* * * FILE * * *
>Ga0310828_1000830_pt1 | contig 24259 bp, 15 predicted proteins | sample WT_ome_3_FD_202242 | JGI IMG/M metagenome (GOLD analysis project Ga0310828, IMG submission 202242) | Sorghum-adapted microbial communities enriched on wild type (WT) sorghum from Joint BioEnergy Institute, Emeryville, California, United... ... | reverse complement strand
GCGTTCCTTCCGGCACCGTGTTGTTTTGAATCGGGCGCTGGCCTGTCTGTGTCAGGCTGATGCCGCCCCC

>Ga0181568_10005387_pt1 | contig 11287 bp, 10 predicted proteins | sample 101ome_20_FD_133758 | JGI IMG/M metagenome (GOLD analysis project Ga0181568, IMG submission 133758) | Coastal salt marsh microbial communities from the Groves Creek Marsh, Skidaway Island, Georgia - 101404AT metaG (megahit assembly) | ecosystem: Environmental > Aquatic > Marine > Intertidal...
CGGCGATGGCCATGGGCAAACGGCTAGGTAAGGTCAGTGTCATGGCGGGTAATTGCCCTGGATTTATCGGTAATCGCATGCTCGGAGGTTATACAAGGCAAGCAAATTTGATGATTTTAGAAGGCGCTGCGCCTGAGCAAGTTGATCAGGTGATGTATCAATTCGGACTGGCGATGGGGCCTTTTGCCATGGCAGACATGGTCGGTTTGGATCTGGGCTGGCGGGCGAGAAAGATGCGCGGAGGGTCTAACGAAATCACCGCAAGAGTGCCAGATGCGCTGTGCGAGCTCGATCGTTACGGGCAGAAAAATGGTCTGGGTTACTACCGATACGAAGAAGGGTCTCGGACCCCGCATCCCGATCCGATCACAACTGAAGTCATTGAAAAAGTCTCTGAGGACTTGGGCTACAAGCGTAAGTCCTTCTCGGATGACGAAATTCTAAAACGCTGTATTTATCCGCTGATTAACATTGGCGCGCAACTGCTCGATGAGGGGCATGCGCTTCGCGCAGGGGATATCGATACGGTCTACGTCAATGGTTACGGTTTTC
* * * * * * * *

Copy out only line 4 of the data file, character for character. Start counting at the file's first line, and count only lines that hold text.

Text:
CGGCGATGGCCATGGGCAAACGGCTAGGTAAGGTCAGTGTCATGGCGGGTAATTGCCCTGGATTTATCGGTAATCGCATGCTCGGAGGTTATACAAGGCAAGCAAATTTGATGATTTTAGAAGGCGCTGCGCCTGAGCAAGTTGATCAGGTGATGTATCAATTCGGACTGGCGATGGGGCCTTTTGCCATGGCAGACATGGTCGGTTTGGATCTGGGCTGGCGGGCGAGAAAGATGCGCGGAGGGTCTAACGAAATCACCGCAAGAGTGCCAGATGCGCTGTGCGAGCTCGATCGTTACGGGCAGAAAAATGGTCTGGGTTACTACCGATACGAAGAAGGGTCTCGGACCCCGCATCCCGATCCGATCACAACTGAAGTCATTGAAAAAGTCTCTGAGGACTTGGGCTACAAGCGTAAGTCCTTCTCGGATGACGAAATTCTAAAACGCTGTATTTATCCGCTGATTAACATTGGCGCGCAACTGCTCGATGAGGGGCATGCGCTTCGCGCAGGGGATATCGATACGGTCTACGTCAATGGTTACGGTTTTC